Tennessee Brew Works Southern Wit

I picked up two cold Tennessee Brew Works beers the last time I hit the store. The first beer was, admittedly, not that great. That doesn't mean that this one will be as bad. I mean, these guys (gender neutral, as I have no special insight into their brewery) clearly got enough momentum to start a brewery and even distribute the beer (which is one aspect that CSB had and lost). Let's bring the awesome!

Another sticky head tops this pale yellow beer with a very grainy and lemony aroma that seems almost to be just this side of skunked. I'd have checked the date this was brewed, but they didn't decide to include the brew date on the bottle at all. It's okay, because it seems to just be flirting with the possibility of skunk, and it might just be me for all I know.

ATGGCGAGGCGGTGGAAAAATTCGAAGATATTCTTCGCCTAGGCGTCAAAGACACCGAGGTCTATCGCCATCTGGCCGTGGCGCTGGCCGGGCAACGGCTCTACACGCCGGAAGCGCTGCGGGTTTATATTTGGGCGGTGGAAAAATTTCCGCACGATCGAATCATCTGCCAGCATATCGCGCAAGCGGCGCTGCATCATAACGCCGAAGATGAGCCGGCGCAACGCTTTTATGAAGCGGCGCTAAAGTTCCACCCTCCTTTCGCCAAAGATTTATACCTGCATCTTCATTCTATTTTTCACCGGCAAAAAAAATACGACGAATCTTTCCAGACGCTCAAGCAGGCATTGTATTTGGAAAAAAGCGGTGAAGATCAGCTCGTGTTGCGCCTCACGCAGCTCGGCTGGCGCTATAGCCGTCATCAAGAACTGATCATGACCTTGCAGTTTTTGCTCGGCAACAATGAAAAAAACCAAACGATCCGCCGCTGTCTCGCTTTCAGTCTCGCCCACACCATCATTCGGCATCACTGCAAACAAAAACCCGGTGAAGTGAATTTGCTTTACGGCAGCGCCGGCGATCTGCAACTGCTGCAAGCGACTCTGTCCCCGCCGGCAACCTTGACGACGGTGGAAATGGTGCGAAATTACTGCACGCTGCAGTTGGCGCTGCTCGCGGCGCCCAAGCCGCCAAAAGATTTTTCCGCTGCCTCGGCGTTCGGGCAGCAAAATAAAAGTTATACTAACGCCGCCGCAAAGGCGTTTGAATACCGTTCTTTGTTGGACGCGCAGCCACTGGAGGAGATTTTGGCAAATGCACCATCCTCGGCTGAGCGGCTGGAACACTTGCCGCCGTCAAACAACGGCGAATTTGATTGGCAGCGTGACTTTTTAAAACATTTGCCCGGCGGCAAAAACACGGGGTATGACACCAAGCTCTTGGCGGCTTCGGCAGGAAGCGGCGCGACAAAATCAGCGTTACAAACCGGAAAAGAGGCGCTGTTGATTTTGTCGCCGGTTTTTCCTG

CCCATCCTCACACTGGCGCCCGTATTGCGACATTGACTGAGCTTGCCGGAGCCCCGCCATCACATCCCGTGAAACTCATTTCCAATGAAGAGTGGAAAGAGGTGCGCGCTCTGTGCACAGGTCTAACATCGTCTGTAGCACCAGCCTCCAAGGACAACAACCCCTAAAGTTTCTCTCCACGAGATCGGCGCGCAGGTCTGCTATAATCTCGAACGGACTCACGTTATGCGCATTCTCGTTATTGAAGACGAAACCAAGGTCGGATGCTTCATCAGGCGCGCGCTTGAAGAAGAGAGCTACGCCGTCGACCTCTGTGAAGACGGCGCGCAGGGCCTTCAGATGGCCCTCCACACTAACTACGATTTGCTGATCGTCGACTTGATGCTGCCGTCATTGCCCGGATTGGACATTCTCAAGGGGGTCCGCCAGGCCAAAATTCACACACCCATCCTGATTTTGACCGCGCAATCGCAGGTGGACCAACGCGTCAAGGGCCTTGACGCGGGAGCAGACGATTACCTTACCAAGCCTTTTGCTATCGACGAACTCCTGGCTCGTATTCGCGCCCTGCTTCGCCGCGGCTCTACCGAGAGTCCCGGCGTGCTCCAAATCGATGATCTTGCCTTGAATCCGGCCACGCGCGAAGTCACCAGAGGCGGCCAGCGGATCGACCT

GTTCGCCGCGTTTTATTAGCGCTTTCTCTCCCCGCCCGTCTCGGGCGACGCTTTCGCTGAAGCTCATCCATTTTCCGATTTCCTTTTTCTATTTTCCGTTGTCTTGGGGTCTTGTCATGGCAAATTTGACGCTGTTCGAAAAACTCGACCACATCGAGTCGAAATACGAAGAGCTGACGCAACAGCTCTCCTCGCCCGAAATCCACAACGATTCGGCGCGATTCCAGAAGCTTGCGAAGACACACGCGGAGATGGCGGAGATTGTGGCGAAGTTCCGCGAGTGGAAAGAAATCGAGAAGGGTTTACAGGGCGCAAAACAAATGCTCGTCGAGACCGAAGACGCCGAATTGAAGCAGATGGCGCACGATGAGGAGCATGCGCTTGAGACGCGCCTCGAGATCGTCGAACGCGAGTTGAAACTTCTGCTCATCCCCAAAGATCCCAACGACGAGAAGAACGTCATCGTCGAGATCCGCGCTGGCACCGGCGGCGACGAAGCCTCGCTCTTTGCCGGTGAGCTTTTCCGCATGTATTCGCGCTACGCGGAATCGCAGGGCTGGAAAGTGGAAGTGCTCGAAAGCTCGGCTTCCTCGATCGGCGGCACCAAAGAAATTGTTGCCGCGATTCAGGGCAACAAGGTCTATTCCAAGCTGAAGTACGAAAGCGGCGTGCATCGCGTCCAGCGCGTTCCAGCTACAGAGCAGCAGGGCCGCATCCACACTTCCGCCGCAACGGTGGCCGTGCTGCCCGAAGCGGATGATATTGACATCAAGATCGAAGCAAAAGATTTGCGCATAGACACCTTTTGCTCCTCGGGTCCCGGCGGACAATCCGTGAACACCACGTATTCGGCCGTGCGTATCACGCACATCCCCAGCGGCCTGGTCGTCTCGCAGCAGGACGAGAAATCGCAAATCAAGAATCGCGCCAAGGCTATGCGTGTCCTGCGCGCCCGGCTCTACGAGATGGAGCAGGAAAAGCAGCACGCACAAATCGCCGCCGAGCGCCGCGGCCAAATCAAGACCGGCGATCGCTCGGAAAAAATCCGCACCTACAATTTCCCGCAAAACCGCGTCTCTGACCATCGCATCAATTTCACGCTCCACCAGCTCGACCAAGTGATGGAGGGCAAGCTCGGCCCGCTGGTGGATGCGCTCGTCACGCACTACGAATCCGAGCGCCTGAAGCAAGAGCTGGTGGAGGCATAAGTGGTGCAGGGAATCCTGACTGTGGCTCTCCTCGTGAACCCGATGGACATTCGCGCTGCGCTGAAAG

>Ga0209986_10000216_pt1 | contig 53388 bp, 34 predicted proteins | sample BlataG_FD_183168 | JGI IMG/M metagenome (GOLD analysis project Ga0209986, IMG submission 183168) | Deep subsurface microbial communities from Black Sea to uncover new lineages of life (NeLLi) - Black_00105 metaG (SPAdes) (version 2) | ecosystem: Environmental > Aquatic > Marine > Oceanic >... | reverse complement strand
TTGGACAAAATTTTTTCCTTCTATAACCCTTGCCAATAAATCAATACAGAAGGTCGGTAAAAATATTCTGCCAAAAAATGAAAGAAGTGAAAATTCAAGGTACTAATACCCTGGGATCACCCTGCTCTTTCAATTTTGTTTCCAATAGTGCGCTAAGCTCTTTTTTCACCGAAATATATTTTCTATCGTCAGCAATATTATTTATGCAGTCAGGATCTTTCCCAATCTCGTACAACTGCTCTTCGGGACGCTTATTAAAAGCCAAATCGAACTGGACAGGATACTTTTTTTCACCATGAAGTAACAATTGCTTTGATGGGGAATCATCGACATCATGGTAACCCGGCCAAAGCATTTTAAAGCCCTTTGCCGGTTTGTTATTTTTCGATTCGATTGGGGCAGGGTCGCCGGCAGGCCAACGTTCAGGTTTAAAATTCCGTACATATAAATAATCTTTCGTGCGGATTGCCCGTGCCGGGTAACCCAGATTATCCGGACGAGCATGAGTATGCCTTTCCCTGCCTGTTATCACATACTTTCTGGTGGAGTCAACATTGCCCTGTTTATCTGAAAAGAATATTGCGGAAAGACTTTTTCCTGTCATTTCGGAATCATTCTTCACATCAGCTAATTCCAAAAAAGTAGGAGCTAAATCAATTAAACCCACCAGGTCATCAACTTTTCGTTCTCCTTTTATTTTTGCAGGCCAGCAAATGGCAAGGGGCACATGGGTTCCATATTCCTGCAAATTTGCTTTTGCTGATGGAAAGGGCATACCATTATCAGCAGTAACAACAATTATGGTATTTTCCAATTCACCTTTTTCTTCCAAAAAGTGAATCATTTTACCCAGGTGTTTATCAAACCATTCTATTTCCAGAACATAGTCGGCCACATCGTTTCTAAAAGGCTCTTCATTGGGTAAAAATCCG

First sip is certainly not mild, but it's also not actually hitting me in the face. It's heavy on grains, and all other tastes are just there as dressing. There is a sour note in there that may very well go away as the beer warms a bit, and I certainly hope it does. I don't like sour beers very much, and I hope they didn't do that to a wit - these white wheat beers have enough obstacles to overcome on their own. Let's gulp this sucker down and see what's what.

Tip-in is lemongrass, earth, and five grain bread with just a tickle of carbonation. The middle cranks up the grains a lot, and they are quite harsh. Carbonation raises the bar with even more with a crack of burn that doesn't stop until the middle stops. It only stops for the finish, and that means we get lemon peel and wheat smacking the tongue.

Bottom Line: In the pantheon of beers, this is one that doesn't need to be made. It breaks no new ground, and it doesn't adequately copy its contemporaries.



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